BURNING forest – Fire activity is seen north of Watson Lake last month. Photo courtesy YUKON WILDLAND FIRE MANAGEMENT
JULIANNE STANFORD SKAGWAY NEWS
By Chuck Tobin
It’s been an unusual season for forest fires.
Mike Etches, director of Yukon Wildland Fire Management, said Tuesday it looked like it could be a troubling fire season when May rolled around.
The snow-free days arrived this past spring earlier than normal. The Yukon River at Dawson City broke up early.
“It looked like a lot of potential, but it really petered out,” Etches said in an interview.
“Other than a couple of fires up in Dawson, it was a pretty quiet season.”
Contracts for 53 of the 63 seasonal firefighters across the territory ended last Friday, as is normal practice. Contracts for the 11 crew leaders will end Sept. 30.
Both air tanker groups left the Yukon earlier this month.
Etches said officials have adequate resources to respond in the unlikely event late-season issues arise.
But the fire danger rating across most of the territory is low.
As well, the forest fuels remain generally wet, as they have been most of the summer, he said.
Etches said a couple of hot spots linger, though the forecast for those areas is for more rain later this week.
The territory’s fire season usually does not go much beyond the first week of August, he said.
“But if it does happen, we can gear up and deal with it as necessary.”
Fire information officer George Maratos said Tuesday there have been 51 wildfires this summer. Twenty-three were human-caused, while 28 were started by lightning.
A total of 16,376 hectares have been burned compared to 169,915 last year, when 182 wildfires were recorded, he pointed out.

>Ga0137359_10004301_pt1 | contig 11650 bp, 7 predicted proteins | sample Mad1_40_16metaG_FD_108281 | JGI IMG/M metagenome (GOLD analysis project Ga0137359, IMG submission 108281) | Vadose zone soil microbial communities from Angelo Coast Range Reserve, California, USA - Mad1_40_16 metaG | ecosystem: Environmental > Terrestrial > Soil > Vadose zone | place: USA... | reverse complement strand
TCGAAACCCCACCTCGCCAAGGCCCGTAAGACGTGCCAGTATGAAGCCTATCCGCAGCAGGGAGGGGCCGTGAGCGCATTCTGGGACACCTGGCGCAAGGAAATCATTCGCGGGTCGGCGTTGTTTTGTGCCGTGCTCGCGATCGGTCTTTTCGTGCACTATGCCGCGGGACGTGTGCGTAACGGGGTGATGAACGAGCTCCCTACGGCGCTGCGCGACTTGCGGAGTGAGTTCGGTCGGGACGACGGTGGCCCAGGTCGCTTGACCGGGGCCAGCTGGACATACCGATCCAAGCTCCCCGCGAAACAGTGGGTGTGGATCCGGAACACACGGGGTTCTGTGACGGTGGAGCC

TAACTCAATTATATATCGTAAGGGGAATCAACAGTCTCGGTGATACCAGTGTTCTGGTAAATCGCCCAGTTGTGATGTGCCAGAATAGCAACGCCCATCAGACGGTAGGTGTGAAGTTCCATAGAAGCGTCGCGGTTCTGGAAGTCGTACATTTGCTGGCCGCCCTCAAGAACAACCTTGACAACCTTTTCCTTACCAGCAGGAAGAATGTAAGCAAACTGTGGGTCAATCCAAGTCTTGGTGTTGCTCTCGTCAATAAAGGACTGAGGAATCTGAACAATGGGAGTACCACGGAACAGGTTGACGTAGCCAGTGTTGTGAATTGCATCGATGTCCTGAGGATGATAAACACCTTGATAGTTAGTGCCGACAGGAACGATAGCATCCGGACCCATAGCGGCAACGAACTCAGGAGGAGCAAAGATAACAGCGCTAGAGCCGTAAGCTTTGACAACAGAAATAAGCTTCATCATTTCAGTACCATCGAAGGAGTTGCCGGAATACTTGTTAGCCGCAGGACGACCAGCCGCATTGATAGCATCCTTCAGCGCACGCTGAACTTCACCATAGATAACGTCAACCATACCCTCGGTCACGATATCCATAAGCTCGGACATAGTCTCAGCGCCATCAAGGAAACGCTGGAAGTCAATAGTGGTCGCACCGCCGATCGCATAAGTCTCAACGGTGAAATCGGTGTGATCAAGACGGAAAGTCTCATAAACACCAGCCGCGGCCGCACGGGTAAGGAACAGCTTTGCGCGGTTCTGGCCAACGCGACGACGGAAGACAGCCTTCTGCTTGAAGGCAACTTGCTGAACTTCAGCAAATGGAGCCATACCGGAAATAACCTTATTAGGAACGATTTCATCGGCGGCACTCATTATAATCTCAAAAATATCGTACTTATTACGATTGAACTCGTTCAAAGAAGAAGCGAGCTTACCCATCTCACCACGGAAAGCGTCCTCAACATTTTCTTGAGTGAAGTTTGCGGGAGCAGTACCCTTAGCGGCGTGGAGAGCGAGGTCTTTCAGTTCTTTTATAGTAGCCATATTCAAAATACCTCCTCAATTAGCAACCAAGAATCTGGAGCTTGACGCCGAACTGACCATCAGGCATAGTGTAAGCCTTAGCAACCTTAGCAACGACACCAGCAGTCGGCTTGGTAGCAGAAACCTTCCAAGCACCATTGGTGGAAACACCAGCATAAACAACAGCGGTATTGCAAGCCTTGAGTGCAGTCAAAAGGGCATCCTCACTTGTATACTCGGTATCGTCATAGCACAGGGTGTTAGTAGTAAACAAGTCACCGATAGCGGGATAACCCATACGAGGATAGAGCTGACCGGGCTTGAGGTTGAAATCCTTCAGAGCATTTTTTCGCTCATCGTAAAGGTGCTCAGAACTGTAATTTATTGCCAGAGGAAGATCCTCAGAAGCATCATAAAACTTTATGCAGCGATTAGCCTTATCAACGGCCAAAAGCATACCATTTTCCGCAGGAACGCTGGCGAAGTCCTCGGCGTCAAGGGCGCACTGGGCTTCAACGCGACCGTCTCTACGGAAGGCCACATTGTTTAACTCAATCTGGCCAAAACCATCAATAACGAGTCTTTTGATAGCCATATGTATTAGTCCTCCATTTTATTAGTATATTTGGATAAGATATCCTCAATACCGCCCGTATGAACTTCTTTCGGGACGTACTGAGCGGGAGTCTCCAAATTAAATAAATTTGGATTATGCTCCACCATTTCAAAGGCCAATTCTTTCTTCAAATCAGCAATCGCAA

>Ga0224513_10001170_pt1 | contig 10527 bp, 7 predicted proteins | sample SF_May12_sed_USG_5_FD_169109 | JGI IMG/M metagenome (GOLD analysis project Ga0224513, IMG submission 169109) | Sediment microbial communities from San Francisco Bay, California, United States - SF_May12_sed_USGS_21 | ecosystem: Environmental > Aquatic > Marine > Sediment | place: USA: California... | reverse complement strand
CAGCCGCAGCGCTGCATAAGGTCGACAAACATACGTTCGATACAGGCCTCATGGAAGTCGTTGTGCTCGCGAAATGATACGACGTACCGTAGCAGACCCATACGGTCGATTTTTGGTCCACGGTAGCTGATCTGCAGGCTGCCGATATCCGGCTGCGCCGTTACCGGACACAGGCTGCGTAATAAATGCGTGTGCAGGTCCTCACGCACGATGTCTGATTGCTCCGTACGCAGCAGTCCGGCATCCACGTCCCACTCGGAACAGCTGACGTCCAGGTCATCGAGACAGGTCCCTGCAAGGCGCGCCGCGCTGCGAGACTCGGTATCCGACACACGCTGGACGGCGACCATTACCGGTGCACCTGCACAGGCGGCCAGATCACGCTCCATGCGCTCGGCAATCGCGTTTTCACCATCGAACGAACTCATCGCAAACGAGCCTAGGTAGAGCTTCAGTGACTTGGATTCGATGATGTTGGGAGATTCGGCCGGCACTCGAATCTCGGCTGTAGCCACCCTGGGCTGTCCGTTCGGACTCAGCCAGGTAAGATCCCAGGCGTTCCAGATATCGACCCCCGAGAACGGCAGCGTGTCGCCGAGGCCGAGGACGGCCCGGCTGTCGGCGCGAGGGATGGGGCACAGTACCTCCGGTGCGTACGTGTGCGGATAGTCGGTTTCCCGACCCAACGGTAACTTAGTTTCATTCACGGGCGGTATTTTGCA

Maratos said the fire suppression cost in 2015 rang in at $16.4 million, or $10 million more than the standard summer suppression budget of $6.5 million.
Suppression costs account for additional overtime and aircraft requirements, but do not include regular seasonal wages and such, he pointed out.
Maratos said it’s too early for a financial accounting of this season’s budget, but it’s looking like spending will be well within what was expected.
The 2004 fire season was the worst in recent memory, when 270 fires burned 1.54 million hectares.
That year, the Yukon spent more than three times its annual suppression budget, or $22.3 million, he pointed out.
While it was quiet in the territory, a crew of 30 firefighters was sent to Alberta in for two weeks in May to assist in the wake of the devastating Fort McMurray inferno.
Etches said the territory did see its share of lightning, but it was usually accompanied with ample rain.
Also helping to keep down fire activity was the high amount of relative humidity the territory experienced through the summer, he said.
Etches said it’s been muggy, Toronto-muggy, which is not typical of the conditions for the territory’s normally arid climate.
When the relative humidity stays high, fire activity remains low, he said.